Generally, under the tax treaty tie-breaker rules, a person is deemed resident in the country where he or she has a “permanent home available”. A person who has a permanent home in both countries, or neither, is deemed resident in the country where his or her “personal and economic relations” are closer (also called “centre of vital interests”). If this cannot be determined, one looks to the “habitual abode”, and if that does not answer the question, it is determined by citizenship.

In each case, the specific treaty between Canada and the other country needs to be examined carefully, as the specifics of the rules will vary.

If you are resident in another country under a “treaty tie-breaker” rule, then you are deemed by the Income Tax Act (subsection 250(5)) not to be resident in Canada, even if you have not cut your ties with Canada.

Thus, if you move to a country with which Canada has a tax treaty, it is easier to become non-resident, by means of a “permanent home” (which can be an apartment you rent) in only that country, or by having your “personal and economic relations” stronger in the other country.

Departure tax payable if you become non-resident

If you become non-resident for Canadian tax purposes (including due to a treaty tie-breaker rule as per above), you may be required to pay tax as a result. This is sometimes called the “departure tax”. In fact, it is ordinary income tax payable on capital gains that are deemed to be triggered just before you become non-resident. These capital gains must be reported on your Canadian tax return for the year in which you become non-resident.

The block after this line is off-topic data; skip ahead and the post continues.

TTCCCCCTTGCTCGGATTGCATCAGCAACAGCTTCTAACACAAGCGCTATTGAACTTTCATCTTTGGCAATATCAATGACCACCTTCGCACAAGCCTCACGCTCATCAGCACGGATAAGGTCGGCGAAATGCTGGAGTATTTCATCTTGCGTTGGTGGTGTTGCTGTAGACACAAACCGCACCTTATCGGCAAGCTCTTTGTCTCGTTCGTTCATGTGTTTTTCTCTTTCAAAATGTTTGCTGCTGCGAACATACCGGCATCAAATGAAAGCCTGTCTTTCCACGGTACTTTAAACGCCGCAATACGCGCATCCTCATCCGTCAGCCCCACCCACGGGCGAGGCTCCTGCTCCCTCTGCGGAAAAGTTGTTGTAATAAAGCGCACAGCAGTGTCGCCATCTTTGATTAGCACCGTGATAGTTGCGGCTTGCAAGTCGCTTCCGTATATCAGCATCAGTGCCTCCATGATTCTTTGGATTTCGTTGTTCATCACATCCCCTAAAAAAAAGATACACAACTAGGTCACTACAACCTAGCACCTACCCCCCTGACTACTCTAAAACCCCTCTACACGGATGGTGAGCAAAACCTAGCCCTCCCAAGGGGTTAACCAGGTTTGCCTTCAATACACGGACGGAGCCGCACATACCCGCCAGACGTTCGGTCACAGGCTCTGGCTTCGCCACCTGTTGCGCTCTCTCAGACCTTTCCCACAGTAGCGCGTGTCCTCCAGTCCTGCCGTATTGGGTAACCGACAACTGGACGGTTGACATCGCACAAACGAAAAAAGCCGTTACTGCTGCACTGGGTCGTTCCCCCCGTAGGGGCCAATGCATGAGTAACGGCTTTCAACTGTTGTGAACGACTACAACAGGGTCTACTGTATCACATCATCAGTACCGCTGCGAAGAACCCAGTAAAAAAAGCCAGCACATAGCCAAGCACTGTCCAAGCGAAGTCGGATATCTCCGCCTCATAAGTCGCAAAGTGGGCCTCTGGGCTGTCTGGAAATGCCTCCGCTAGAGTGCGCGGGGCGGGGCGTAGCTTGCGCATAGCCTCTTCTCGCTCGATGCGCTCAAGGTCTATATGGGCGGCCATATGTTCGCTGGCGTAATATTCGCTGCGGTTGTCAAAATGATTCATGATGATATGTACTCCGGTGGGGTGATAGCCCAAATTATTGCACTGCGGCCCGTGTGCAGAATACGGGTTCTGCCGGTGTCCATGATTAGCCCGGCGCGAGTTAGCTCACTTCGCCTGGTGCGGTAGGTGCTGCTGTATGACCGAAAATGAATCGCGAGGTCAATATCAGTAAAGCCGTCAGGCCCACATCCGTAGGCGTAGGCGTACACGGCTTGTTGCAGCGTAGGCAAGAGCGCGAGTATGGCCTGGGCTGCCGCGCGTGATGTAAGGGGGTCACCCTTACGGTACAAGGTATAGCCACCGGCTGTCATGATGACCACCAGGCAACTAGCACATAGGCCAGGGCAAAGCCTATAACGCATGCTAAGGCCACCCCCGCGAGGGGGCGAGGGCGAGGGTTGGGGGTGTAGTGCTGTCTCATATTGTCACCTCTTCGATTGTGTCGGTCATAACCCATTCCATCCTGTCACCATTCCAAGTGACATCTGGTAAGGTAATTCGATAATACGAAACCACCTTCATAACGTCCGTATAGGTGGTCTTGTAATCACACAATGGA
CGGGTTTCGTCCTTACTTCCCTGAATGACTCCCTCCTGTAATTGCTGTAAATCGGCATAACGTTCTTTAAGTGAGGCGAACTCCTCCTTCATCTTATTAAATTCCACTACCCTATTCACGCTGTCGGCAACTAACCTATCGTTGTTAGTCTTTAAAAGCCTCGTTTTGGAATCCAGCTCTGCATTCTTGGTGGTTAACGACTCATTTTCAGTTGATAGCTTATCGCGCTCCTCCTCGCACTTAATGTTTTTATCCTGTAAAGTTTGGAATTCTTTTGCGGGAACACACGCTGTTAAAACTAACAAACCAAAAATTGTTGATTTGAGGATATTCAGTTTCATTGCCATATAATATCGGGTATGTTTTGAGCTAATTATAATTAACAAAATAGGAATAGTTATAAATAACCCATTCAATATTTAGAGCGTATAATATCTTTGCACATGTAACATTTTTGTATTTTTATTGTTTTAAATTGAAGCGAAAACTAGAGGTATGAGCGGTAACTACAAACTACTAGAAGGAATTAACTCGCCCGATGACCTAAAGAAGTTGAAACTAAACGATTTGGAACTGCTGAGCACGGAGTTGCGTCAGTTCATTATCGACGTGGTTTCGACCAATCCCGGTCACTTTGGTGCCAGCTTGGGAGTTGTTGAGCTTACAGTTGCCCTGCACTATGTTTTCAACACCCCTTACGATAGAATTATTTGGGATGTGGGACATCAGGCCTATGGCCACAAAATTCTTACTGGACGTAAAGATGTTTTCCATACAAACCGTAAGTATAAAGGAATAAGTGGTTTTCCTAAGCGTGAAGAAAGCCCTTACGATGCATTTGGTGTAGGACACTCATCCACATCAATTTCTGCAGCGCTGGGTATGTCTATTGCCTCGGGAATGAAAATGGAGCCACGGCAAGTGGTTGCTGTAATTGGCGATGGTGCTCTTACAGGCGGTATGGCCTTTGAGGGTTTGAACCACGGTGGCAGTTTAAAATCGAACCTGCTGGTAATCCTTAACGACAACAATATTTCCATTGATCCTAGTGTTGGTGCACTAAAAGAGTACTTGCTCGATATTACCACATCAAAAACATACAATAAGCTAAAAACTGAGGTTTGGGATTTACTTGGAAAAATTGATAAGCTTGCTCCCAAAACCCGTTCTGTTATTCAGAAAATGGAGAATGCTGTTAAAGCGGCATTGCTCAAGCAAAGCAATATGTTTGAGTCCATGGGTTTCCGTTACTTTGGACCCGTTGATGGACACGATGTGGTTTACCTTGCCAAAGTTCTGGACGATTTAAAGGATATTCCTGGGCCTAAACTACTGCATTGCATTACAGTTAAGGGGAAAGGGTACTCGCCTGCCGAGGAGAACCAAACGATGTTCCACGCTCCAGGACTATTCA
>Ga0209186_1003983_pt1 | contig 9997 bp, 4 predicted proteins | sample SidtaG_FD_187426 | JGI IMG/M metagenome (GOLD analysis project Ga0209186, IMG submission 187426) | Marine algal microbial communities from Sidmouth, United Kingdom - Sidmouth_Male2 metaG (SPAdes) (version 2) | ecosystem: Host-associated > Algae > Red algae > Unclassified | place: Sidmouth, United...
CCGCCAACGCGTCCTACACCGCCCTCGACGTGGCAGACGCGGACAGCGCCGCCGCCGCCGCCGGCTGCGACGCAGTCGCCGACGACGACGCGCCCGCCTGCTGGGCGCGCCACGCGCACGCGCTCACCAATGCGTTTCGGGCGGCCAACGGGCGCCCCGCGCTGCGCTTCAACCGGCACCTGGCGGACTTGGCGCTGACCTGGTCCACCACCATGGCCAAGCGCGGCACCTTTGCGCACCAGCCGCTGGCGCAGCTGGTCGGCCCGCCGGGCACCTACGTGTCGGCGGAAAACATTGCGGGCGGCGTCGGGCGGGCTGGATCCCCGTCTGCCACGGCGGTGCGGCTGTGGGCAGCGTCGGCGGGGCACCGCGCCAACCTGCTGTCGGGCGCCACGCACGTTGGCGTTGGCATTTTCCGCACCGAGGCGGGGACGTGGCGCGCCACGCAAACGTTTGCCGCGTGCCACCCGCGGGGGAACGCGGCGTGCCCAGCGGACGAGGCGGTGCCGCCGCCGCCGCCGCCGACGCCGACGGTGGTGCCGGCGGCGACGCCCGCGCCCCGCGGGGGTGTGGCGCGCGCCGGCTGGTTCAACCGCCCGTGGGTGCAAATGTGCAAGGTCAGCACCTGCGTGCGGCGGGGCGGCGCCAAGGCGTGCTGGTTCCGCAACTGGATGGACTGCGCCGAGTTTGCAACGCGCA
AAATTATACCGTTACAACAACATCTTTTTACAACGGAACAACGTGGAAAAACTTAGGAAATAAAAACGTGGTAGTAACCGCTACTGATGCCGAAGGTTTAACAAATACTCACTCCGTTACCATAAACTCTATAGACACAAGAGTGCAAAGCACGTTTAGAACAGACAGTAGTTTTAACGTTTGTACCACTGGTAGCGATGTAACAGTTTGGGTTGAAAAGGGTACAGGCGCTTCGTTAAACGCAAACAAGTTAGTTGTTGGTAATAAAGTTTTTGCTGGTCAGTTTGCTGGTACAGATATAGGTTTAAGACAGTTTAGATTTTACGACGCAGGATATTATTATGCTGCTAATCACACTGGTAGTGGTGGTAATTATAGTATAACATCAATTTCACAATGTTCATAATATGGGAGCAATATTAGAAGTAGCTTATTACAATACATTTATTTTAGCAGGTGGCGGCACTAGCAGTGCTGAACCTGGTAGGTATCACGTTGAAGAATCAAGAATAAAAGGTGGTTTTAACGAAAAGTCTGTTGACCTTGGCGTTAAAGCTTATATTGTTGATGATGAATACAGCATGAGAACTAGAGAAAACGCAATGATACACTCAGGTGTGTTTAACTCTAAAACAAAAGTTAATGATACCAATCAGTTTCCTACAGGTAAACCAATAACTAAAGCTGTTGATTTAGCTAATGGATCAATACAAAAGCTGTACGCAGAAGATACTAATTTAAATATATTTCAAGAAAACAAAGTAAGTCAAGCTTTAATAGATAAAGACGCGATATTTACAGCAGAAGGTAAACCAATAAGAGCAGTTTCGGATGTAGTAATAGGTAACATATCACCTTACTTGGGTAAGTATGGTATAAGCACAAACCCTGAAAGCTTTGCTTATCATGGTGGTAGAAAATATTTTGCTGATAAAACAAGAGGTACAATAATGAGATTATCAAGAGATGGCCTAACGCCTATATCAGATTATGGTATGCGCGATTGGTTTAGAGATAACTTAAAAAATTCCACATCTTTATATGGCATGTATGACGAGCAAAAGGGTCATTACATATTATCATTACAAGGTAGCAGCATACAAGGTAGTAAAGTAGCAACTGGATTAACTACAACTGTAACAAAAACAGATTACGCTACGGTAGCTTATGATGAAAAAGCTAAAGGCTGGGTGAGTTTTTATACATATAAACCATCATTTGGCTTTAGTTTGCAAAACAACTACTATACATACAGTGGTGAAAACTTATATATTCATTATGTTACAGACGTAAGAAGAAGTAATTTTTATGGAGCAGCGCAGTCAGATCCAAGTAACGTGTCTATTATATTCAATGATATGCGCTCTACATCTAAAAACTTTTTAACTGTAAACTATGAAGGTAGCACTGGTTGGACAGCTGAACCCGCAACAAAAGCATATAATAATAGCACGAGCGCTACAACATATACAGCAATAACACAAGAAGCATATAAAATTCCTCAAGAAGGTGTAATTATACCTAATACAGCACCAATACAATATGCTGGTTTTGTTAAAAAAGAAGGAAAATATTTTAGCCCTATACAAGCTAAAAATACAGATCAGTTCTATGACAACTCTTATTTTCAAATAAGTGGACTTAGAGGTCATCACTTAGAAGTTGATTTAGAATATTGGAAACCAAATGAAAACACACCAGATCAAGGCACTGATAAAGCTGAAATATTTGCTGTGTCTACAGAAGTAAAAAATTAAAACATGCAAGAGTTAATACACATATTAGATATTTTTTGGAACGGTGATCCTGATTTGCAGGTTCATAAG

On becoming non-resident, you are deemed to dispose of much of your property at its fair market value. Thus, capital gains may be triggered, depending on your cost base in each property. However, this rule generally does not apply to certain property, including:

• real property (e.g., land and buildings) in Canada, which will instead be taxed when you eventually sell it

• interests you have in RRSPs, RRIFs, RESPs, RDSPs, TFSAs and a whole alphabet soup of other plans and arrangements

• various rights you may have, such as under an employee stock option agreement

• property used in carrying on an active business through a permanent establishment in Canada.